Denver Post: In a first, Libertarian candidate in Colorado’s U.S. Senate race qualifies for major debate

lily4liberty-com-5e1cb320f83110e537207ad5e03d2d51-accesske-worigin1From the Denver Post:

Colorado’s U.S. Senate race begins in earnest this week with a major surprise: the Libertarian candidate will qualify for the first debate.

Lily Tang Williams, a Chinese immigrant and first-time candidate, will join Democratic incumbent Michael Bennet and Republican challenger Darryl Glenn at the Club 20 debate Saturday in Grand Junction after new voter registration figures showed an increase in Libertarian Party registration.

The debate serves as the unofficial kickoff of the fall campaign, and the inclusion of the Libertarian would mark the first time in recent memory that a third-party candidate participated in a major U.S. Senate debate in Colorado, said party chairman Jay North.

“I’m going to tell people that I offer a real third option,” Williams said in an interview. “The two-party duopoly in our country has not worked well.”

Read the rest of the story here.

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About Caryn Ann Harlos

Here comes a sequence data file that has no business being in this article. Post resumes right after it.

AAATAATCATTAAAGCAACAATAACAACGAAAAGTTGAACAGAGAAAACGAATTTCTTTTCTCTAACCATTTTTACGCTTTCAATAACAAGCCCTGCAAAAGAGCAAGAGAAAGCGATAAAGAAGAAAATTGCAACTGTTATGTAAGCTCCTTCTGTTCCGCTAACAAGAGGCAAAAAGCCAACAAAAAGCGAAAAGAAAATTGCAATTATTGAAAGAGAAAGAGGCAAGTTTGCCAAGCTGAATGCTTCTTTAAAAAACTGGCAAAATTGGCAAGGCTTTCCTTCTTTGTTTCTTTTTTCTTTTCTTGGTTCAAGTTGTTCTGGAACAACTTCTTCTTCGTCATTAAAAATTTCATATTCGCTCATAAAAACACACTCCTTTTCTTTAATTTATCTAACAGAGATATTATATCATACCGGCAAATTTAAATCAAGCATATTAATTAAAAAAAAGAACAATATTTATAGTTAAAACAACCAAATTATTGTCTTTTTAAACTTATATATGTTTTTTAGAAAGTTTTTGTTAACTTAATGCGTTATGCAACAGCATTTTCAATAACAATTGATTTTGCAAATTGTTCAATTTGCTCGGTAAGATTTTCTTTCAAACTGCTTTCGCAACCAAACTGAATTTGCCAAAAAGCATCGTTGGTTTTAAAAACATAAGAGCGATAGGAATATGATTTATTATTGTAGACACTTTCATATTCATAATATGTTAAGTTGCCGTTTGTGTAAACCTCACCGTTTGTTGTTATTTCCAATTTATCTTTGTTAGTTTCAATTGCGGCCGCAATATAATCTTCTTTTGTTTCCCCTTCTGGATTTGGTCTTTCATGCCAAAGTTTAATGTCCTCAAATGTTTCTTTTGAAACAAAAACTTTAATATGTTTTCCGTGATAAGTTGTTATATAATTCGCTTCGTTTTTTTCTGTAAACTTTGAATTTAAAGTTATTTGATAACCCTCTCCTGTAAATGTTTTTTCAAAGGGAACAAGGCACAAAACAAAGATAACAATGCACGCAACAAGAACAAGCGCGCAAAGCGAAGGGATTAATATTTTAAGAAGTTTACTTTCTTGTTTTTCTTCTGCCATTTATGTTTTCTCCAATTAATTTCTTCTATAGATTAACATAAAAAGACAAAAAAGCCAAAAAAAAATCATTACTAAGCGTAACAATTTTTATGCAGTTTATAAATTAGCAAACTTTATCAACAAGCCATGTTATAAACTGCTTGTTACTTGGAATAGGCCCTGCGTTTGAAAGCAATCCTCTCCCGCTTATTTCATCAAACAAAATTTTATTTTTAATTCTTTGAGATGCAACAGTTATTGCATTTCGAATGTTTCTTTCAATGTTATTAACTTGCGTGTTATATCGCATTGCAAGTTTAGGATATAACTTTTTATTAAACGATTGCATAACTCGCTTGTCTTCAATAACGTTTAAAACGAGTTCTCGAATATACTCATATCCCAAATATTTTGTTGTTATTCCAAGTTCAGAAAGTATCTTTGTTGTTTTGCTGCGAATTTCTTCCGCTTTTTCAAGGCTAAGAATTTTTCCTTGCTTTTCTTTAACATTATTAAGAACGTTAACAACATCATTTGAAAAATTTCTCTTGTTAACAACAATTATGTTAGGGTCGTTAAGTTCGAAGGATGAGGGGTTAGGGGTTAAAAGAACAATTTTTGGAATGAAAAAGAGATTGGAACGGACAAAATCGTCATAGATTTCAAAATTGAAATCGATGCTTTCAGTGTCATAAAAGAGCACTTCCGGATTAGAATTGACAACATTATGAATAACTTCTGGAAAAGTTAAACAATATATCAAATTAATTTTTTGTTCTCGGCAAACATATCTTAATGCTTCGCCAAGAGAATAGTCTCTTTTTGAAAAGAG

Caryn Ann Harlos is a paralegal residing in Castle Rock, Colorado and presently serving as the Region 1 Representative on the Libertarian National Committee and is a candidate for LNC Secretary at the 2018 Libertarian Party Convention. Articles posted should NOT be considered the opinions of the LNC nor always those of Caryn Ann Harlos personally. Caryn Ann's goal is to provide information on items of interest and (sometimes) controversy about the Libertarian Party and minor parties in general not to necessarily endorse the contents.

5 thoughts on “Denver Post: In a first, Libertarian candidate in Colorado’s U.S. Senate race qualifies for major debate

  1. Richard Winger

    The Colorado Libertarian Party is the first state Libertarian Party to have registration above 1% of a state’s total, except for the Alaska Libertarian Party. But the Alaska Libertarian Party constantly does voter registration, because usually it only remains on the ballot if its registration is at 3% of the last vote cast, so in a sense the Alaska Libertarian registration is somewhat artificial, whereas the Colorado data just occurred naturally, I assume.

  2. Rebel Alliance

    Fantastic news! I met her in Orlando. Not only is she a nice person, she’s a real hero of the libertarian movement.

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